The origin of AB InBev in Flanders goes back to the historic Den Hoorn – later Artois – brewery in Leuven in 1366. Many centuries of growth, innovation and mergers and acquisitions later, AB InBev serves up 630 beers in 150 countries. But the multinational’s headquarters and R&D center have remained in Leuven – and for good reason. “This has always been our home,” says Kristof Geutjens, senior corporate affairs manager. “There’s so much that keeps us here: the rich beer culture, the proximity of key markets, the presence of highly skilled talent and world-class institutions and the ceaseless support for and belief in innovation.”
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AB InBev’s refreshing take on innovation in Flanders
There’s so much that keeps us in Flanders, from the rich beer culture and the proximity of key markets to the ceaseless support for innovation.
This dedication to innovation is exemplified by GITEC, AB InBev’s global R&D center in the city of Leuven. Since 2018, global incentive & subvention manager Esteban Martinez has been a member of the GITEC community. “Innovation at AB InBev entails many things, from experimenting with yeasts and discovering new flavor profiles, to optimizing production processes and achieving our sustainability goals,” explains Esteban. “All long-term and major innovation projects at AB InBev have one thing in common: they all start at GITEC.”
One remarkable example of the power of innovation at AB InBev became evident at the start of the COVID-19 crisis. Esteban: “In less than three weeks, we developed a way to use our excess ethanol to produce disinfectant gel in 23 countries.”
In the past, GITEC was more of a troubleshooting hub than a true innovation center. Today, however, it sets the global innovation agenda for the entire company and uses its resources – EUR 240 million in four years – to build a vast portfolio of patents. But despite its team of 120 highly skilled professionals and top-class research equipment, GITEC is far from the largest R&D center in the industry. So, how do they manage to get so much work done?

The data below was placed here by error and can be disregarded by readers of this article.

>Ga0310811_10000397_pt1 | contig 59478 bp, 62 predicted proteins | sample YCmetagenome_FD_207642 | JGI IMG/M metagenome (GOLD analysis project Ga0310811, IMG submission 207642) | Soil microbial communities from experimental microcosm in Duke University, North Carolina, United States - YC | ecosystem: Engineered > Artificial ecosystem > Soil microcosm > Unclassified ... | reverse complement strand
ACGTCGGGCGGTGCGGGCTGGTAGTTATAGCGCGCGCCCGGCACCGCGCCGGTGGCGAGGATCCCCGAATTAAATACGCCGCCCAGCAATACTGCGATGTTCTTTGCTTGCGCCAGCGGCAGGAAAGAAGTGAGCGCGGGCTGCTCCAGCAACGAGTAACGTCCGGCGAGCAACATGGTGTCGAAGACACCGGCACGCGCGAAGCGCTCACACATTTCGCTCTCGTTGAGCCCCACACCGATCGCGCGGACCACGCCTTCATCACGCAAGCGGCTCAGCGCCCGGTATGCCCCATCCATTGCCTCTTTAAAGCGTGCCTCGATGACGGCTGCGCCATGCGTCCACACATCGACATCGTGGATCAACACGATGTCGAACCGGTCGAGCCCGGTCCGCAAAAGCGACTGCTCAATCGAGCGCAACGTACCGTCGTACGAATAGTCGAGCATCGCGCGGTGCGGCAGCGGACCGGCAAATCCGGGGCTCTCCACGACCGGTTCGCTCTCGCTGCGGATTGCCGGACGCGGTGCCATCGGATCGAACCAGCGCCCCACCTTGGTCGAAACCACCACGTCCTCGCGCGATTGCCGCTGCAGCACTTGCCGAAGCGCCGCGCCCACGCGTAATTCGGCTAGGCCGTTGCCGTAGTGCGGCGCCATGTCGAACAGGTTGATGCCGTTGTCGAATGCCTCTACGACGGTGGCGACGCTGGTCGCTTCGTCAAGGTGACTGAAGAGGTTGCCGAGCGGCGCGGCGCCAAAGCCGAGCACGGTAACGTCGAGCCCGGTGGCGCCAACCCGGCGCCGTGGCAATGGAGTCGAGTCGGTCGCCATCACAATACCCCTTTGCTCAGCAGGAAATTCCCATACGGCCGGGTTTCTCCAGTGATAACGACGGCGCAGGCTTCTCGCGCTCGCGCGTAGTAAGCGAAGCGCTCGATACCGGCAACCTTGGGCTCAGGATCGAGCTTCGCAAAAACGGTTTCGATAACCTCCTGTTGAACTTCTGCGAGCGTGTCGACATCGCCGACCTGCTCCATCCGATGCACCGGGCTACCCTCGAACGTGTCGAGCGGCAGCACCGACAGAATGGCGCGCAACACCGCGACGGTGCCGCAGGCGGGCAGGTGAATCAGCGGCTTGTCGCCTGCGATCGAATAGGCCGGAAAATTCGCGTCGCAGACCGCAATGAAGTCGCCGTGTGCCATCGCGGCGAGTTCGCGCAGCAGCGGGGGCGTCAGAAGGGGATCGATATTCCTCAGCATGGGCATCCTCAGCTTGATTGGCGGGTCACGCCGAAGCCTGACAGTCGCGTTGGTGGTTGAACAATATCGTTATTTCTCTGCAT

The answer, according to Esteban and Kristof, is collaboration. “We work together with lots of different companies and organizations,” Esteban explains. “For example, we have strong ties with the University of Leuven. In addition, we are always on the lookout for collaborations with Flanders’ knowledge centers and industry clusters. Think of imec – Flanders’ strategic research center for nanotech and digital innovation – as well as cluster organization Flanders’ FOOD and the VIL logistics institute.”
But it doesn’t end there. Esteban: “In fact, there are about 250 partners we work with regularly, from universities and key organizations to start-ups. We are very strongly embedded in Flanders’ innovation ecosystem.”
We work together with numerous companies and organizations, from universities and research centers to key organizations and start-ups.
GITEC also works with several government agencies, particularly Flanders Innovation & Entrepreneurship (VLAIO in Dutch). “It’s a great example of what Flanders is doing to support us in terms of direct support for innovation,” says Kristof. “VLAIO has helped us with funding for numerous projects, from digital printing to fermentation, and we’re constantly knocking on their door with new ideas and initiatives. This is because, apart from funding, VLAIO also provides an invaluable network of local and European partner companies and organizations.”
“All of this goes to show how much innovation is valued in Flanders,” Esteban adds. “As the largest brewer in the world, innovation is the only way we can grow and safeguard our position. But to innovate and transform innovation into value, a solid support network and a partner ecosystem is crucial – and that’s why we are at home in Flanders. That, and the beer, of course.”